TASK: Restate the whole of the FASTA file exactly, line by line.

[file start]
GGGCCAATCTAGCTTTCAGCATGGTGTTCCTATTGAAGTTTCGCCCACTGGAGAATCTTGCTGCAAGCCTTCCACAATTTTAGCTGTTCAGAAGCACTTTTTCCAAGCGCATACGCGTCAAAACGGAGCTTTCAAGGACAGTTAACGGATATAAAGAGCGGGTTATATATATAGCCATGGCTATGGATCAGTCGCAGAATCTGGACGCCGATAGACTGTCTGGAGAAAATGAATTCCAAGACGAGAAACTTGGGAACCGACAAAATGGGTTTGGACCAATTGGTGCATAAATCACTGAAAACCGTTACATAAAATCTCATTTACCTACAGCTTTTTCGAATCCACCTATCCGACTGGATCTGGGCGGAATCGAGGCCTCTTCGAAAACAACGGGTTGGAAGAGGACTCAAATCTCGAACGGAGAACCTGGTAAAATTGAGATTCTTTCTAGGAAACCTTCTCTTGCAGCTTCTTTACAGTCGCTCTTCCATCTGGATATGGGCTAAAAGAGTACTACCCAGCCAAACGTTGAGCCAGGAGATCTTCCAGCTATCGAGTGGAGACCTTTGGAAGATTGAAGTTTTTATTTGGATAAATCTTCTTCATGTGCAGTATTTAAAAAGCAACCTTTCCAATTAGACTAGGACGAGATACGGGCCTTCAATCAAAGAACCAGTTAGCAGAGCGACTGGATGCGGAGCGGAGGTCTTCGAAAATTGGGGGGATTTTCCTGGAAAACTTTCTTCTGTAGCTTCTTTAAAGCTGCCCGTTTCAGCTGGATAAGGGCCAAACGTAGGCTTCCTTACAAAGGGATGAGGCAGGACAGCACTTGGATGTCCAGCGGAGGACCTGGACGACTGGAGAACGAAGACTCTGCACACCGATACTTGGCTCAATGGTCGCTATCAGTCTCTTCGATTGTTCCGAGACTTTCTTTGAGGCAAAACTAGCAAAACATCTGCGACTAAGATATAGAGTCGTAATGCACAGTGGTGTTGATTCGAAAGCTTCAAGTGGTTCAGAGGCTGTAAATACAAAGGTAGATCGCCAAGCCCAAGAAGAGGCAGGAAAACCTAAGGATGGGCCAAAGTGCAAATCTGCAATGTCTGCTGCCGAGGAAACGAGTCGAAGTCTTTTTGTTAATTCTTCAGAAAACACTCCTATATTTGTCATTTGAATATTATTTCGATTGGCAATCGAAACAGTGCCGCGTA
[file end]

GGGCCAATCTAGCTTTCAGCATGGTGTTCCTATTGAAGTTTCGCCCACTGGAGAATCTTGCTGCAAGCCTTCCACAATTTTAGCTGTTCAGAAGCACTTTTTCCAAGCGCATACGCGTCAAAACGGAGCTTTCAAGGACAGTTAACGGATATAAAGAGCGGGTTATATATATAGCCATGGCTATGGATCAGTCGCAGAATCTGGACGCCGATAGACTGTCTGGAGAAAATGAATTCCAAGACGAGAAACTTGGGAACCGACAAAATGGGTTTGGACCAATTGGTGCATAAATCACTGAAAACCGTTACATAAAATCTCATTTACCTACAGCTTTTTCGAATCCACCTATCCGACTGGATCTGGGCGGAATCGAGGCCTCTTCGAAAACAACGGGTTGGAAGAGGACTCAAATCTCGAACGGAGAACCTGGTAAAATTGAGATTCTTTCTAGGAAACCTTCTCTTGCAGCTTCTTTACAGTCGCTCTTCCATCTGGATATGGGCTAAAAGAGTACTACCCAGCCAAACGTTGAGCCAGGAGATCTTCCAGCTATCGAGTGGAGACCTTTGGAAGATTGAAGTTTTTATTTGGATAAATCTTCTTCATGTGCAGTATTTAAAAAGCAACCTTTCCAATTAGACTAGGACGAGATACGGGCCTTCAATCAAAGAACCAGTTAGCAGAGCGACTGGATGCGGAGCGGAGGTCTTCGAAAATTGGGGGGATTTTCCTGGAAAACTTTCTTCTGTAGCTTCTTTAAAGCTGCCCGTTTCAGCTGGATAAGGGCCAAACGTAGGCTTCCTTACAAAGGGATGAGGCAGGACAGCACTTGGATGTCCAGCGGAGGACCTGGACGACTGGAGAACGAAGACTCTGCACACCGATACTTGGCTCAATGGTCGCTATCAGTCTCTTCGATTGTTCCGAGACTTTCTTTGAGGCAAAACTAGCAAAACATCTGCGACTAAGATATAGAGTCGTAATGCACAGTGGTGTTGATTCGAAAGCTTCAAGTGGTTCAGAGGCTGTAAATACAAAGGTAGATCGCCAAGCCCAAGAAGAGGCAGGAAAACCTAAGGATGGGCCAAAGTGCAAATCTGCAATGTCTGCTGCCGAGGAAACGAGTCGAAGTCTTTTTGTTAATTCTTCAGAAAACACTCCTATATTTGTCATTTGAATATTATTTCGATTGGCAATCGAAACAGTGCCGCGTA